Posted on Thu, 19 Jul, 2018
Posted by Bob

KEF Blade 2 loudspeakers, reviewed and rated: how do KEF’s unique and eye-catching Blade 2 speakers perform under sonic scrutiny?

KEF: one of the undisputed “power brands” within the Hi-Fi world, and progenitor of some of the greatest loudspeaker designs of the last 50 years. Always innovative, and always impressive, the KEF Blade 2 continues that great legacy.

As part of our review on the excellent Devialet Expert Pro amplifiers, we used the KEF Blade 2 loudspeakers as our reference point. It seemed fitting that we reported back on the performance of these excellent loudspeakers…

KEF Blade 2

KEF Blade 2

The KEF Blade 2 fits rather neatly between KEF’s hugely successful LS50 loudspeakers and their leviathon flagship Blade loudspeakers. What all of these models have in common, is the signature KEF Uni-Q loudspeaker driver, with the now famous “tangerine waveguide”.

KEF’s Uni Q driver came about after a request for a laboratory grade reference driver for measurements and scientific testing. There are strong parallels between the Uni-Q and the original Tannoy Monitor loudspeaker in this respect.

Both the Uni-Q and the Tannoy Dual Concentric are “single point source” speaker drivers and were both originally developed to provide outstanding directional imaging and a truly transparent presentation.

Where the two differ perhaps is in execution; Tannoy’s current GR series is very much a traditional loudspeaker born from a heritage background. In contrast, the KEF Blade and LS50 speakers are unashamedly modern and futurist which is borne out in their aesthetics and sonic signature.

Uncompromisingly Modern

The KEF Blade 2 loudspeakers are like no other floor standing speakers this reviewer has seen before. Standing tall and narrow, with the signature Uni-Q driver sitting proudly up front as a focal point. The futuristic, composite, blade-shaped cabinets, also house four low-frequency drivers placed on the side of the cabinet.

With an aesthetic which is both tech-driven and modernist, yet also rather organic and natural, the KEF Blade 2 will certainly be a talking point in any room. Available in a range of colours from a subdued black through to eye-catching gloss shades, one can personalise the Blade 2 to your own taste.

Even the most arresting of aesthetics and industrial design won’t make up for a lacklustre audio experience, however. It was time to dispense with aesthetic judgements, turn up the volume and see what the KEF Blade 2 is really all about…

A Highly Competent Performer

The audio chain for these tests was provided by the remarkable Devialet Expert Pro 220 integrate DAC amplifier streaming music from an iPad via ROON. First up is Leonard Cohen’s You Want it Darker; the opening choir displays a nice width in the soundstage, and as the bass guitar and percussion enter, it’s clear these are speakers which don’t lack depth or confidence in their presentation.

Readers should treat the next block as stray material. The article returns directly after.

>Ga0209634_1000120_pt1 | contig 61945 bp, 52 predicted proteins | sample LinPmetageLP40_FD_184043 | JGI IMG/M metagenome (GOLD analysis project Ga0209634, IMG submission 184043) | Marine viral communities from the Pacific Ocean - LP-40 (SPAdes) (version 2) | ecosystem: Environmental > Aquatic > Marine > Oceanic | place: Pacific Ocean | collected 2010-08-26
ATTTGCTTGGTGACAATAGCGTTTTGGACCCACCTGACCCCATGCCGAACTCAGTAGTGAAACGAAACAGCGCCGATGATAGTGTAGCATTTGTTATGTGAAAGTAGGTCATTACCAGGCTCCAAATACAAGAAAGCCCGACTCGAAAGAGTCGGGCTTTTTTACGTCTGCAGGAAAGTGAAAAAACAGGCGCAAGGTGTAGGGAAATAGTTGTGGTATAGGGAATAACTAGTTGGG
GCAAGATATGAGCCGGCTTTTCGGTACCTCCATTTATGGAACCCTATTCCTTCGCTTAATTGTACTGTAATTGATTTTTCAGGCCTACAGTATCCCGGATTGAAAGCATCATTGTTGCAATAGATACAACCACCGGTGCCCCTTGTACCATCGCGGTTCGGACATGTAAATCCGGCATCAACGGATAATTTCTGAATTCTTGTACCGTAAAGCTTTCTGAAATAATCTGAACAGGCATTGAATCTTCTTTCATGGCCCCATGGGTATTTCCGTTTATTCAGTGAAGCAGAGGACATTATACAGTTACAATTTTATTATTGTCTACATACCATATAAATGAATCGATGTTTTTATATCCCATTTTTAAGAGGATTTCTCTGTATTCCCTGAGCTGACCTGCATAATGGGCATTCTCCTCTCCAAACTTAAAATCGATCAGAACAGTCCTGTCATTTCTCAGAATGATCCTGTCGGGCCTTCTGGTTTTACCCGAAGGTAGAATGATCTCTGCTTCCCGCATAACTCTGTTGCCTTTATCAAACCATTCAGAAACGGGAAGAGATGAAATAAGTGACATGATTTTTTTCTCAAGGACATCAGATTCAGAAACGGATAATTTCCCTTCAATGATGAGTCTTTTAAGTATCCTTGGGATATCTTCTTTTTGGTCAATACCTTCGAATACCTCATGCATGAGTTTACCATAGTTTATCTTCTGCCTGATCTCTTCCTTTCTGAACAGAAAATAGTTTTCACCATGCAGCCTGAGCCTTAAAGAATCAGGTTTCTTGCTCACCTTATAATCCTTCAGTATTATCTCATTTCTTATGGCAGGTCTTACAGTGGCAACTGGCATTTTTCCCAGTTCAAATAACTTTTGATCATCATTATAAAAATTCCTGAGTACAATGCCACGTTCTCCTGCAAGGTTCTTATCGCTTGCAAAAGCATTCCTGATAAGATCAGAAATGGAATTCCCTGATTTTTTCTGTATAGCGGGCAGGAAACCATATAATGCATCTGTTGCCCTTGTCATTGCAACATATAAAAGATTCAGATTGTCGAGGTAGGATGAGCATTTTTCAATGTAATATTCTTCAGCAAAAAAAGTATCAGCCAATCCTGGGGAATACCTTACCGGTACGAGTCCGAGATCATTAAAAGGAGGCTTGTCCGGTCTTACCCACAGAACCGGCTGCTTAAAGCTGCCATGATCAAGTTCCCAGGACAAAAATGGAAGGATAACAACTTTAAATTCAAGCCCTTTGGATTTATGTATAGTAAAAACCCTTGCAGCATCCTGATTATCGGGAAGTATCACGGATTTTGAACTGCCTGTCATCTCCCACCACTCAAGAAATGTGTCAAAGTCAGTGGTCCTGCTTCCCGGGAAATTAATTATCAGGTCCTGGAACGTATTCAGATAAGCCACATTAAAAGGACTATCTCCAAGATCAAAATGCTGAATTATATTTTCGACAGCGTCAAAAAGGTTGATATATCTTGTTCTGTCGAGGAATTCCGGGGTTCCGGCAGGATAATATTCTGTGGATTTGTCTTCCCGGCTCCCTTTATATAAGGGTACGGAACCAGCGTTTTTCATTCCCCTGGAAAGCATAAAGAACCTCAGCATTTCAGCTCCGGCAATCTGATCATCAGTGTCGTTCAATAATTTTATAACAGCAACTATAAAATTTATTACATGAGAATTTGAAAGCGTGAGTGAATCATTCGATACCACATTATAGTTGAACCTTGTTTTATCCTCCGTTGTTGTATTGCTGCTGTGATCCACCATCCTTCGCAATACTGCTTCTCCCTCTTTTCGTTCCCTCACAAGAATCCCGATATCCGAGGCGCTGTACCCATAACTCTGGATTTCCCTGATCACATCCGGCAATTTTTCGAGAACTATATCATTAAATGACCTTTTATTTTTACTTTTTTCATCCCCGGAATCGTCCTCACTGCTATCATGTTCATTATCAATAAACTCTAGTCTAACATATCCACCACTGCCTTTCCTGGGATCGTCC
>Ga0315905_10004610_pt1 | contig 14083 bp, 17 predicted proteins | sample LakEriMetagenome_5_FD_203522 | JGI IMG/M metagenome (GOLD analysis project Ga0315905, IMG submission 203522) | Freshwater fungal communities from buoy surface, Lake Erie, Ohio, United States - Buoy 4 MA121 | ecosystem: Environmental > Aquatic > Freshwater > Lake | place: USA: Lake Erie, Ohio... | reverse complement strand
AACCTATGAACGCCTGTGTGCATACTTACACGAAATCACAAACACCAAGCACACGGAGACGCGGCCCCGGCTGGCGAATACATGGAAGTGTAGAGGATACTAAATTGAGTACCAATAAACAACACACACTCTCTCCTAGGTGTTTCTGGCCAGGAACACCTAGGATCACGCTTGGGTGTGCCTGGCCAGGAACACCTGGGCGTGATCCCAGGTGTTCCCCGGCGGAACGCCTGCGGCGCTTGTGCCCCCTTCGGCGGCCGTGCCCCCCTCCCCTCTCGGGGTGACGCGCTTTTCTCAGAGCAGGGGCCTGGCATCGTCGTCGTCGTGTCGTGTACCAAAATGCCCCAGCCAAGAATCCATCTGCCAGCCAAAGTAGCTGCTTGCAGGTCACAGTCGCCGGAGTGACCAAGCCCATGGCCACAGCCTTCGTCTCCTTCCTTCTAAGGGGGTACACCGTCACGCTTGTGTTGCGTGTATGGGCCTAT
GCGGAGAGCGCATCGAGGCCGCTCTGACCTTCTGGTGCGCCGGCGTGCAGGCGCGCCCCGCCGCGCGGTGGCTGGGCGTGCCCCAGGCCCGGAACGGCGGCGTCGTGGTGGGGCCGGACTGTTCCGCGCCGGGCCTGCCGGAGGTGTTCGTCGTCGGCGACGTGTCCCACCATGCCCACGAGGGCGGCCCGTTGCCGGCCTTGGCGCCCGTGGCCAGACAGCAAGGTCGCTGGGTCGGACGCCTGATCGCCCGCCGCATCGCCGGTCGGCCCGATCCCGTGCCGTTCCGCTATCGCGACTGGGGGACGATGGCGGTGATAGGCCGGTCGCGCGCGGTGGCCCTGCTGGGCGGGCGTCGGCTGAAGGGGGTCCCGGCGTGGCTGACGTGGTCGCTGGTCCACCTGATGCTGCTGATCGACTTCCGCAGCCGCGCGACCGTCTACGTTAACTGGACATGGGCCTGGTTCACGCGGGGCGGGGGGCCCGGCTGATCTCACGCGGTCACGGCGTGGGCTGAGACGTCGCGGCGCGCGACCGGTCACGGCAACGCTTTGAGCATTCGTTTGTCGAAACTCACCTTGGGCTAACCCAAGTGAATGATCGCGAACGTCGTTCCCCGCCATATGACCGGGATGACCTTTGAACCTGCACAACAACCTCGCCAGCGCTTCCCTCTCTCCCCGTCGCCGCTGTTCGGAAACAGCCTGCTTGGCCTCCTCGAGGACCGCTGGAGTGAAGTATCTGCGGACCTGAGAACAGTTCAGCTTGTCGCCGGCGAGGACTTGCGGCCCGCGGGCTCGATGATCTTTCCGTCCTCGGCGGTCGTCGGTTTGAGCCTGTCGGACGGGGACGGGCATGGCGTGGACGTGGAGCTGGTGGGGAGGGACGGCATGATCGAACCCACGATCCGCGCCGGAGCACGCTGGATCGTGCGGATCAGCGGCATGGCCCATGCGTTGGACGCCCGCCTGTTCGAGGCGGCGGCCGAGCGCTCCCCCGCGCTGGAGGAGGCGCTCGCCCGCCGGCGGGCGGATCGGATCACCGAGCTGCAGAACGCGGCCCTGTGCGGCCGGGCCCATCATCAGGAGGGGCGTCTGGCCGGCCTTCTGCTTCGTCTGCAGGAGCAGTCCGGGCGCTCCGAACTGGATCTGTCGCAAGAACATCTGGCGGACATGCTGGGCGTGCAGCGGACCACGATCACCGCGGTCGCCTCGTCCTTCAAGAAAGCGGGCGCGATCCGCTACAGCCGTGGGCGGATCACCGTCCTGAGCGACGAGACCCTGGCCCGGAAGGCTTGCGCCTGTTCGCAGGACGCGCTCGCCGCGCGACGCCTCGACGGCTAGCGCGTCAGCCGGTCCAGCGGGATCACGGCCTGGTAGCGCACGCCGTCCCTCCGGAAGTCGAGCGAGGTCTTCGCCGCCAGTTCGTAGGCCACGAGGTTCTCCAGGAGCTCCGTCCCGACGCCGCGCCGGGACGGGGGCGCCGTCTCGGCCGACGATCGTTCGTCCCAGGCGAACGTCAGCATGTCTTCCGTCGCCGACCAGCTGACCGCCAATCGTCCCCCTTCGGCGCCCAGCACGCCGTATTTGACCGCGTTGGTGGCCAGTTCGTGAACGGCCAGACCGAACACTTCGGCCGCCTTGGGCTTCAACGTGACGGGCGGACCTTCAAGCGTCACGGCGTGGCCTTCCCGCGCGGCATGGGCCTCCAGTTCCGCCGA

As Cohen’s vocal enters, there’s incredible low-mid presence; Cohen’s aged characterful voice presented with force and depth which shudders the couch. By the same token, the speakers remain composed and controlled; it’s a confident start.

Switching over to MUSE’s New Born from Origin of Symmetry, it’s time to step up a gear and really see what the KEF Blade’s are capable of. This is a harmonically complex mix which could easily upset the balance of less composed loudspeakers.

As one would expect of a Uni-Q equipped loudspeaker, HF detail is superb; the hi-hats and cymbals in the opener are beautifully defined within the soundstage and appear crisp and lively without being harsh or intrusive.


As the full band enters, the dynamic capabilities of the KEF Blade 2’s shine; there’s a full and defined bandwidth with everything sitting pretty much as one would expect. Even with a fairly busy mix such as this, the vocal is clearly defined and intelligible, even against the glorious onslaught of MUSE’s distorted guitars and growling bass guitar.

Loading up Hans Zimmer’s score for Interstellar revealed another aspect to the Blade 2’s personality. The opening thunderclaps and ambient noises of the score were so real, your reviewer found himself looking out of the window to see if it had in fact begun raining!

As the organ swells rise, the sense of dynamics and scaling are noteworthy; once again the Blade’s low-frequency performance is deeply impressive. Strings are smooth, silky and wide with the atmospheric additions to Zimmer’s score presented confidently in the soundstage.

The overall impression is one of a very modern take on the classic KEF sound; there are restraint and class in the presentation, with nothing being overly forceful, brash, or shouty. By the same token, however, the KEF Blade 2 loudspeakers are only ever a twist of the volume knob away from being able to completely immerse you in the music you’re listening to.

If you’re looking for something which offers a little more scale than the KEF LS50, a loudspeaker of uncompromising modernity and style, and value transparency and neutrality in your loudspeakers, then the KEF Blade 2 loudspeakers are hugely deserving of your time.

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